In order to tackle the current sub-pixel shimmering issue, Guerrilla Games would have to modify their MLAA code to work on both pixel and sub-pixels through an entire scene. This would come at a greater processing cost overall, whilst eroding away a larger amount of memory, thus reducing the very benefits that MLAA provides - it's relatively cheap, great on high-contrast edges, and can provide up to 16xMSAA type coverage on some surfaces.

Failing that, the other option that they could use, is to combine 2xMSAA following up with MLAA afterwards. Having both forms of AA would provide better sub-pixel coverage ( as in, they would have some), while obtaining much higher quality edge smoothing as a whole. However, like we've just discussed, additional resources would be required that would take away from other parts of the game's graphical make-up. In which case, MLAA on its own is more than a fair compromise.

But for now, the demo privides us with a good indication of how the final game will fair. Sure, the code is at least a couple of months old. But Guerilla have had ample time to to make small improvements since work on the demo was completed. In any case, its current implementation of MLAA - as seen in the demo - is still vasty superior than the low level of MSAA found on consoles. There's plenty of edge smoothing that is completely successful, which helps put to rest some of the niggles that come with the technique.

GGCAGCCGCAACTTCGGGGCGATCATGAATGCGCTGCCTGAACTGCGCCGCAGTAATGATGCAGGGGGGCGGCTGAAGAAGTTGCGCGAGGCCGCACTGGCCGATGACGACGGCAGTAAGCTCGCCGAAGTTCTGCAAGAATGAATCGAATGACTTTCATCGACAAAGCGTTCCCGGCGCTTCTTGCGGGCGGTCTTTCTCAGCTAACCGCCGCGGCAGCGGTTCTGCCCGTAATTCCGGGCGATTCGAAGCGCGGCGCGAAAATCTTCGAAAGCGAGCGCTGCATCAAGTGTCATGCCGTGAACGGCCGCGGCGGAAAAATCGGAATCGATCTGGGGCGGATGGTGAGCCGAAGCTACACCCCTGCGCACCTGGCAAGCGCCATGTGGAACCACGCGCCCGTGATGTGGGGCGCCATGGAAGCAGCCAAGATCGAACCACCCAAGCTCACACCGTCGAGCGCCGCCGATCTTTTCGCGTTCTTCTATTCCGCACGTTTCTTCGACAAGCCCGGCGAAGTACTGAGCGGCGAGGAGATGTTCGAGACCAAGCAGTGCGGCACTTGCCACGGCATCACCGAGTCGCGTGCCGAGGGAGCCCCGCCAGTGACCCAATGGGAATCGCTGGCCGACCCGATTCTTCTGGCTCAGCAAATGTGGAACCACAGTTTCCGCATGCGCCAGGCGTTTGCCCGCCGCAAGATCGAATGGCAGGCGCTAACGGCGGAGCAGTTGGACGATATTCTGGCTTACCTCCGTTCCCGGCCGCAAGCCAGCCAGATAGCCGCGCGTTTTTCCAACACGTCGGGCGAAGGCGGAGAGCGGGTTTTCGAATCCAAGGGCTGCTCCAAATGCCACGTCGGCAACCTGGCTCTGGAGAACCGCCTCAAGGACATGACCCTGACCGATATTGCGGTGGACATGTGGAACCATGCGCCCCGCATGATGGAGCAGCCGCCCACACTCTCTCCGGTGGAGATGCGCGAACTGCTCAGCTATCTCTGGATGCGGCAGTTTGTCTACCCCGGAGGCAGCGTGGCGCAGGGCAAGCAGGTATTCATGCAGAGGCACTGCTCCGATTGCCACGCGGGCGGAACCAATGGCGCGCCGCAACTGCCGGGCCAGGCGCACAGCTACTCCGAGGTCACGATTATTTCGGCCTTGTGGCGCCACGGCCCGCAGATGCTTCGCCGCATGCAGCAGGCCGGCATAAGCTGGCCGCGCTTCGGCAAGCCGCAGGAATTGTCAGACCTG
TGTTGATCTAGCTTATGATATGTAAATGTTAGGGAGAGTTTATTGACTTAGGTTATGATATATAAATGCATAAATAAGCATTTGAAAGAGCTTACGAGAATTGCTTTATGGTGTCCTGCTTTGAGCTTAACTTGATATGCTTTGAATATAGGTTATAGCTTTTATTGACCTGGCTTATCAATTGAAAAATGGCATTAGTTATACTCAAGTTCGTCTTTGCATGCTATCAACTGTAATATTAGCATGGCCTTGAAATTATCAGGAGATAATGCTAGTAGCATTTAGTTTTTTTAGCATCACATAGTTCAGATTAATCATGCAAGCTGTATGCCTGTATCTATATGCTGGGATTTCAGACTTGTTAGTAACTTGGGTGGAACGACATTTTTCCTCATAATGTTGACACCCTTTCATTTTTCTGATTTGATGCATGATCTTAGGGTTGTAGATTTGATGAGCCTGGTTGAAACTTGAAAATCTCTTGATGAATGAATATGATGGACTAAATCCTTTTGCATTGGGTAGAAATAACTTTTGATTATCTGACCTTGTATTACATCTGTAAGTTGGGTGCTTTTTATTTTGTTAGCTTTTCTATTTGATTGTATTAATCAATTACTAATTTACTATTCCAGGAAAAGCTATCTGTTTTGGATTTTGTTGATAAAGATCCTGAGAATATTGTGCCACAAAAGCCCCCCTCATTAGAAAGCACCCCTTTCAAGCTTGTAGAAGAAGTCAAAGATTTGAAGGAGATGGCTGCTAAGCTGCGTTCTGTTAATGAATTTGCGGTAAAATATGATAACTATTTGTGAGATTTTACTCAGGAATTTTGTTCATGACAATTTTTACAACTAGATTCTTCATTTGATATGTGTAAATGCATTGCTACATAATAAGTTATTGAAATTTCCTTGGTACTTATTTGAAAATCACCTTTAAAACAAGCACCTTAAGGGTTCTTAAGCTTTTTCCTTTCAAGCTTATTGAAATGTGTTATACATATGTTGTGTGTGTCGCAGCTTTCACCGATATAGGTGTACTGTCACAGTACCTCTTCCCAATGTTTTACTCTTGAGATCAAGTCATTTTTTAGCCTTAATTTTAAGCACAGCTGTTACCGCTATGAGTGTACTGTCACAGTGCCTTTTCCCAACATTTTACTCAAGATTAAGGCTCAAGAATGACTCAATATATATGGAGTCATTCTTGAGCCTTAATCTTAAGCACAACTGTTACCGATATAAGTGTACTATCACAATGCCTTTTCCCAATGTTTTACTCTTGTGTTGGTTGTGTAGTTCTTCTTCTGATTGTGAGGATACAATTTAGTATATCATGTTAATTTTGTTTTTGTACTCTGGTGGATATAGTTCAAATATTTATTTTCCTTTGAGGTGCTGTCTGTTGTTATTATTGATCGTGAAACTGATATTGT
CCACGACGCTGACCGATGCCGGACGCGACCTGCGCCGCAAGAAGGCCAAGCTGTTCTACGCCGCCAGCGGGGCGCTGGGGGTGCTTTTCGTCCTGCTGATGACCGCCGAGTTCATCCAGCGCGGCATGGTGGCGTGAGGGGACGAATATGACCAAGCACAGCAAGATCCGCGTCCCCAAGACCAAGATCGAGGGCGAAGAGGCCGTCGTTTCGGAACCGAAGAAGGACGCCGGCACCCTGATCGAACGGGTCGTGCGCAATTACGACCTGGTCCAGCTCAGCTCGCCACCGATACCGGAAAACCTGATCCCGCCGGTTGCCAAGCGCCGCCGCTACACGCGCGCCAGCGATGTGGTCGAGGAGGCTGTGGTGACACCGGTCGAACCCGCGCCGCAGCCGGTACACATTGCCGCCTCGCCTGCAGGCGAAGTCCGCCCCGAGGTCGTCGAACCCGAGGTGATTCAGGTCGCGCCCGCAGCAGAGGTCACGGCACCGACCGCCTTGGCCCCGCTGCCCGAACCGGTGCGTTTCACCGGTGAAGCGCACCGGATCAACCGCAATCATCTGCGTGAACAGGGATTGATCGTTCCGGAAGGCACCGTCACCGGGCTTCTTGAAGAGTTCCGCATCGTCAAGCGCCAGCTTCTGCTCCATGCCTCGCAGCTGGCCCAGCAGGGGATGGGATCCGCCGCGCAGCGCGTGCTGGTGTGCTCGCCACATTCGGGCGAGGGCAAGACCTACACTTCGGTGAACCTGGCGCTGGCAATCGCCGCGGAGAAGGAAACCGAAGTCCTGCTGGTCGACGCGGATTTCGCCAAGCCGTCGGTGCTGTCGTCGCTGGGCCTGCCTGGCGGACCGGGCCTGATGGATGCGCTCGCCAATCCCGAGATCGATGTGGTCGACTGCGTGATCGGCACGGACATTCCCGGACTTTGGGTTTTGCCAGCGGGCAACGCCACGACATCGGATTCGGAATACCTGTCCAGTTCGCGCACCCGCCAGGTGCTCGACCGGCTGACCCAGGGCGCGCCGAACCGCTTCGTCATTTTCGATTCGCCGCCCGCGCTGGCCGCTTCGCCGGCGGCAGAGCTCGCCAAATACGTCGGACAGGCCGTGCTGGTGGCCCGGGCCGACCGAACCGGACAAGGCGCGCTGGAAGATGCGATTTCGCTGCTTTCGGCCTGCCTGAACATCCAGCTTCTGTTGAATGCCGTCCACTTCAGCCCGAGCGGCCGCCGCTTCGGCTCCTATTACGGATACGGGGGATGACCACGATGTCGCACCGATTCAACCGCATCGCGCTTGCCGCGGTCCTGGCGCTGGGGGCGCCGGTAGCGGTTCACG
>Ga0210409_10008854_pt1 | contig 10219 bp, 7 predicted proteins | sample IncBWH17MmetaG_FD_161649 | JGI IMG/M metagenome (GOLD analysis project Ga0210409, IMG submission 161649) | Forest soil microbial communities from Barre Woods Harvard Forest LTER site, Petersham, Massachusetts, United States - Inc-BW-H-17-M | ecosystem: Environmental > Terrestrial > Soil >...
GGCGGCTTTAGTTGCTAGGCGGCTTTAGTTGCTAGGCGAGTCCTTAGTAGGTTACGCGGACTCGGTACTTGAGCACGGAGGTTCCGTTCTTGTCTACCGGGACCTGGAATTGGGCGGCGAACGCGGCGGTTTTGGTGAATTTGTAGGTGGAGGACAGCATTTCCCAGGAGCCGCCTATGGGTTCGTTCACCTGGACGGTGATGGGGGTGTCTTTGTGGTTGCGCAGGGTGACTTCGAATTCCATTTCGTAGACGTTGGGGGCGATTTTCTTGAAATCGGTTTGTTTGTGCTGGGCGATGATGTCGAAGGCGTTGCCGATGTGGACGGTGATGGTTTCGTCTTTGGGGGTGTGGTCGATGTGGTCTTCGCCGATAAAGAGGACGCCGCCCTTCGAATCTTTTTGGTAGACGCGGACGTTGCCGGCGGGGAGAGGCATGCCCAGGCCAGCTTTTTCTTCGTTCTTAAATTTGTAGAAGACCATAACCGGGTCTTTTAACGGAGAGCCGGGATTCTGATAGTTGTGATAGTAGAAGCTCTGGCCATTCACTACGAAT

Wednesday, 16 February 2011

Sony Locks Out Hacked PS3 Users From PSN

Phase one of Sony's plan to re-secure the PS3 came with a series of firmware updates. But now the company is turning towards the very individuals that use these exploits; whether that be for homebrew use or for piracy.

In a statement issued on the company's PlayStation Blog, Sony revealed that it would ban anyone found using the GeoHot exploit - or any exploit, jailbreak or otherwise, for that matter - from the PlayStation Network. However, users are still being given a chance. So long as they remove all software and hardware pertaining to the hack, they will be clear to use PSN services as per usual.